The Bank of Israel monitors developments in the markets and will continue to act, as it has acted hitherto, to bring the inflation rate into the price stability range while bolstering financial stability. This policy, which has reduced the short-term real rate of interest, helps to foster employment and boost economic activity, which is the main objective of the economic policy.

Table 1:    Interest Rates in Israel and the US

 

Central banks’ interest rates

Yield spread between US and Israel 10-year govt. bonds
c

 

Israel

US

Differential between central banks’ interest rates
b

End of year

Change

Interest ratea

Change

Interest rate

1998

 

13.5

 

4.75

8.75

1999

 

11.2

 

5.50

5.70

2000

 

8.2

 

6.50

1.70

2001

 

5.8

 

1.75

4.05

1.6

2002

 

9.1

 

1.25

7.85

6.8

2003

 

5.2

 

1.00

4.20

3.0

Monthly data

           

2002 December

0.0

9.1

1.25

7.85

6.8

2003 January

–0.2

8.9

1.25

7.65

7.5

February

0.0

8.9

1.25

7.65

7.9

March

0.0

8.9

1.25

7.65

7.0

April

–0.2

8.7

1.25

7.45

5.6

May

–0.3

8.4

1.25

7.15

5.0

June

–0.4

8.0

1.25

6.75

4.7

July

–0.4

7.5

–0.25

1.00

6.50

4.1

August

–0.5

7.0

1.00

6.00

4.3

September

–0.5

6.5

1.00

5.50

4.0

October

–0.4

6.1

1.00

5.10

3.6

November

–0.5

5.6

1.00

4.60

3.3

December

–0.4

5.2

1.00

4.20

3.0

2004 January

–0.4

4.8

1.00

3.80

3.1

February

–0.3

4.5

 

1.00d

3.50

3.5

March

–0.2

4.3

       

a The rate of interest set in the previous month’s monetary program for the month indicated in the table.

b The risk premium, as measured by the 5-year credit-default-swap (CDS) market remained 60 basis points in December.

c The yield spread between 10-year Shahar bonds and 10-year US government bonds.

d The Open Market Committee of the US Federal Reserve is due to convene on 16 March 2004 for its regular review of interest-rate policy. The current Federal Reserve rate of interest, prior to the review, is
1.00 percent.


Table 2:    The Bank of Israel Real Rate of Interest, the Yield on Treasury Bills and on Shahar Bonds, and the Real Yield on CPI-Indexed Government Bonds

(monthly average, percent)

 

Headline rate (simple)a

Bank of Israel rate of interest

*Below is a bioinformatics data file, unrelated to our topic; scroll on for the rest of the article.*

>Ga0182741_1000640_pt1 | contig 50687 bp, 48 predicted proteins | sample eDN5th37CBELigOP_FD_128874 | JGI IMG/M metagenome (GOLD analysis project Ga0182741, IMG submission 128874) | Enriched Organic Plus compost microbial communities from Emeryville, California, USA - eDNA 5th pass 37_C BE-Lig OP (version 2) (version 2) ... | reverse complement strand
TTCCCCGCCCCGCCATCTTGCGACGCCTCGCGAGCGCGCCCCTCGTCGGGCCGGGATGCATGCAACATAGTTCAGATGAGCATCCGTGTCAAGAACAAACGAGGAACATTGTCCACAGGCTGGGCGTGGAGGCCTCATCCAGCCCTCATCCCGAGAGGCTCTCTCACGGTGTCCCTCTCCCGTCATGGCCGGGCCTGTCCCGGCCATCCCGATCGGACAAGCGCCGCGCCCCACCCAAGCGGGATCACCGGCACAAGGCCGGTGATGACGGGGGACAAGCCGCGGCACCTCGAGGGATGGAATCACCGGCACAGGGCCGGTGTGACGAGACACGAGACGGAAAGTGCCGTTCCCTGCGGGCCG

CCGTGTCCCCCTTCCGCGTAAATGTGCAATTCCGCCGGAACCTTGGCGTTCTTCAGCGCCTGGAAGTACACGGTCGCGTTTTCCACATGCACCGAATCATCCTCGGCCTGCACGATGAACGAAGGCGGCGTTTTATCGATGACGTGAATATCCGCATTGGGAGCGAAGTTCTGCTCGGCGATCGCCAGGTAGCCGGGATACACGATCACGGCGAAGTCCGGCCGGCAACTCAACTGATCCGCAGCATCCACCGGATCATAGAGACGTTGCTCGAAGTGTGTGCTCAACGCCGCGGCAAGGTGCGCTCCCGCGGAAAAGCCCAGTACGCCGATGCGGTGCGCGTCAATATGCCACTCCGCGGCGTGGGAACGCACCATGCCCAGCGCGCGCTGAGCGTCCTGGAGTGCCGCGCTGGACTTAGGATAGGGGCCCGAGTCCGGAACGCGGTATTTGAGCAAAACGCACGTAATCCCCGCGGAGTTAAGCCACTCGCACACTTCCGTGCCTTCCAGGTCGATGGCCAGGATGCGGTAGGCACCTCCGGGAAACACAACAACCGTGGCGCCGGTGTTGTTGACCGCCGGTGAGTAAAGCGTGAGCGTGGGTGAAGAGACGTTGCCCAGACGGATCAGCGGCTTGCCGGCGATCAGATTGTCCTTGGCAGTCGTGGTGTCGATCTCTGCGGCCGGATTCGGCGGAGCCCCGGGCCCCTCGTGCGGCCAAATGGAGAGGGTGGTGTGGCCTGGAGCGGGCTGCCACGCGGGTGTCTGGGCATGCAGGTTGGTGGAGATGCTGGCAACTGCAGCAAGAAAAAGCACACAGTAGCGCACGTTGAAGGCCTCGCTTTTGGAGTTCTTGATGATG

Yield on 12-month Treasury bills

Real yield to redemption on CPI-indexed 10-year bonds

Yield on Shahar  9–10-year bondsd

Effectiveb

Realc

2002      January

3.8

4.0

1.7

4.3

3.8

6.6

February

3.8

4.0

0.9

4.7

4.0

6.7

March

4.4

4.6

2.5

5.3

4.5

6.9

April

4.4

4.6

2.1

6.0

5.0

7.6

May

4.6

4.9

1.5

6.7

5.3

9.2

June

7.1

7.3*

2.7*

8.7

5.4

11.8

July

9.1

9.7

7.0

9.0

5.4

9.3

August

9.1

9.6

7.8

8.8

5.5

9.3

September

9.1

9.6

7.1

8.9

5.7

10.4

October

9.1

9.7

6.4

9.3

5.8

11.7

November

9.1

9.6

6.6

8.9

5.8

11.5

December

9.1

9.6

7.2

7.9

5.7

10.9

2003      January

8.9

9.4

6.5

8.1

5.9

11.4

February

8.9

9.4

5.4

8.7

5.8

11.7

March

8.9

9.4

6.1

8.6

5.6

10.7

April

8.7

9.2

7.2

8.2

5.4

9.5

May

8.4

8.8

7.4

7.6

5.0

8.5

June

8.0

8.4

6.8

7.1

4.6

8.0

July

7.5

7.9

5.4

6.7

4.4

8.0

August

7.0

7.4

5.4

6.6

4.7

8.6

September

6.5

6.7

5.2

6.2

4.6

8.3

October

6.1

6.4

4.7

5.8

4.4

7.6

November

5.6

5.8

4.7

5.4

4.2

7.3

December

5.2

5.4

4.6

4.9

4.1

7.0

2004      January

4.8

5.0

3.8

4.7

4.0

7.0

February

4.5

4.7

3.1

4.8

4.1

7.3

March

4.3

         

* Including two increases in the interest rate in the month. The Bank of Israel’s effective and real interest rates are calculated on the basis of monthly averages.

aAnnounced interest rate in simple annual terms (excluding compound interest).

bCalculated as the daily compound interest rate, based on the interbank rate (see explanation in BOI no. 2, p. 17).

cThe real rate of interest is the effective rate of interest less inflation expectations derived from the capital market.

dUp to June 2002 the yield on 10-year auctions. From July the average daily market yield.


Table 3:    Central-Bank Interest Rates in Several Countries,  January 2004

Advanced countries

Interest rate (percent)

Japan

0.00

Switzerland

0.25

US

1.00

ECB

2.00

Norway

2.00

Denmark

2.15

Canada

2.50

Sweden

2.50

UK

4.00

New Zealand

5.00

Australia

5.25

   

Emerging markets

 

Thailand

1.25

Taiwan

1.38

Chile

1.75

Korea

3.75

Israel

4.30

Mexico

5.00

South Africa

8.00

Brazil

16.50

Turkey

24.00

   

Other developing countries

 

Czech Republic

2.00

Poland

5.25

Hungary

12.50